October 25, 2017 - Issue: Vol. 163, No. 172 — Daily Edition115th Congress (2017 - 2018) - 1st Session
EPIDEMIC OF GUN VIOLENCE; Congressional Record Vol. 163, No. 172
(House of Representatives - October 25, 2017)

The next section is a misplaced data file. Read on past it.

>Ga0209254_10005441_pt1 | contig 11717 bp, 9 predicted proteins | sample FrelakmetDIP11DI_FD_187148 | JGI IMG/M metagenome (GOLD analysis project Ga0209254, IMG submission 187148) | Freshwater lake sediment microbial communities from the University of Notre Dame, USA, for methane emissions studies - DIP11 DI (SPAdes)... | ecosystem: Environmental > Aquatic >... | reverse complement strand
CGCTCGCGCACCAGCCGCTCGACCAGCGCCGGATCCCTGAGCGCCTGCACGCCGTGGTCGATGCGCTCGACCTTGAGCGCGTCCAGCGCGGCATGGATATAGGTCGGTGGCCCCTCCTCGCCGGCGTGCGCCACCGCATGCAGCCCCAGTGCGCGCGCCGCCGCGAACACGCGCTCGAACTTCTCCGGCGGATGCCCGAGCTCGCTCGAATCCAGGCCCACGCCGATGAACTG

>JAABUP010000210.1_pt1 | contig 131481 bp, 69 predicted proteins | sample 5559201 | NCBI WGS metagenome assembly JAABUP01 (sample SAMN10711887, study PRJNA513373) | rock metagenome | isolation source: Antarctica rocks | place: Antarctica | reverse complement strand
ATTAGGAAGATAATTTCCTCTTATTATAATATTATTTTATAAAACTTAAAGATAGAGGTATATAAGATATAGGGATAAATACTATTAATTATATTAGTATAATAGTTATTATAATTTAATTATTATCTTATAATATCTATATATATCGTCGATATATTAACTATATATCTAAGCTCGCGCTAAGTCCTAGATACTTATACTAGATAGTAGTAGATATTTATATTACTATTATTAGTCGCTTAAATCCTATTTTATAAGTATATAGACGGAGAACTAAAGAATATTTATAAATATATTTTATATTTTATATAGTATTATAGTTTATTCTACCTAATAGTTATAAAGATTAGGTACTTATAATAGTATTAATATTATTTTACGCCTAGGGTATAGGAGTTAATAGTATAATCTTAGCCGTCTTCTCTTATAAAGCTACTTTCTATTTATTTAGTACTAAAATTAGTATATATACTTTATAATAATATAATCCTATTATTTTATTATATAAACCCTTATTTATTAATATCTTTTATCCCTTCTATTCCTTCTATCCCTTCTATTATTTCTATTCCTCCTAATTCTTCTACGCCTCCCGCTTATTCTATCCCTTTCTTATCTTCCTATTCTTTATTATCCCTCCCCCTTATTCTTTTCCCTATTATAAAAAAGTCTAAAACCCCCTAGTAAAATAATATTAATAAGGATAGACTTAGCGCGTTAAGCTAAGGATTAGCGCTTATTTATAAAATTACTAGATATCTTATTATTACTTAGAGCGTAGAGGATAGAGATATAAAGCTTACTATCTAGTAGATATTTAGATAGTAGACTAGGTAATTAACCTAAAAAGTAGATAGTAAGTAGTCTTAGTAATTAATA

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[Pages H8147-H8148] From the Congressional Record Online through the Government Publishing Office [www.gpo.gov] EPIDEMIC OF GUN VIOLENCE The SPEAKER pro tempore. The Chair recognizes the gentlewoman from Illinois (Ms. Kelly) for 5 minutes. Ms. KELLY of Illinois. Mr. Speaker, I rise, yet again, because Americans are dying each and every day. The epidemic of gun violence has ended too many futures before they have begun, left too many empty seats at the dinner table, torn too many families apart, and left too many communities asking: How many more before Congress acts? Mr. Speaker, I can't blame them. With 90 Americans dying from guns every day, this House and this Speaker continue to turn a blind eye to this epidemic. Mr. Speaker, earlier this month, one man carried out this Nation's worst mass shooting in history in just 11 minutes, leaving 58 Americans dead. These are mothers and friends, sons [[Page H8148]] and brothers, people just trying to enjoy some country music. Instead of going home to their loving families, instead of going home and being greeted at the door by their toddler, they were carried away in bags. They are now another tragic statistic, another empty seat at Christmas dinner--lives taken, not lost--lives with such potential, lives that were doing amazing things, lives that were raising families and serving their community--lives taken, not lost--lives surrounded by hundreds of other lives that will never, never be the same. Each life taken is a tragedy, but the hundreds of other lives impacted forever in those 11 minutes are, equally, now made tragic. 489 people were injured. Mr. Speaker, let me say that again, because we often focus on those killed but forget about the hundreds fighting for their lives in the intensive care unit. We forget about those who will need to learn to walk again or will never walk again. We forget about the mom who will never hold her baby again because her arms are paralyzed, the other grandfather who will never see his grandchildren again because he has been blinded. Mr. Speaker, while Las Vegas marked that largest mass shooting in U.S. history, just 477 days earlier, the largest mass shooting was a preventable tragedy at Pulse nightclub in Orlando that took 49 lives and wounded 58. How can you say there isn't a problem with gun violence when it takes less than 500 days for one horrific mass shooting to eclipse another as the deadliest in American history? How can you say there is nothing we can do, as Americans die, as kids get shot and are never the same? How is one man able to be so destructive in such a short amount of time? The answer is in an after-market modification called the bump stock that turns an assault weapon into a machine gun, something outlawed by this House during the days of Al Capone. Yet it is still possible to walk into a gun store, purchase this device, and, within minutes, have a gun of war in your hands. Mr. Speaker, how did we let this happen? More importantly, how are we still letting this happen? Why haven't we acted to outlaw these devices that allow people to make machines in their backyard? There is a commonsense bipartisan bill awaiting action. Why haven't you called it to the floor? Is it because the NRA changed its mind and now opposes the bill? Crickets--that is what I thought. How can we keep our families safe when this House and this majority is beholden to the gun lobby dedicated to profits over people? ____________________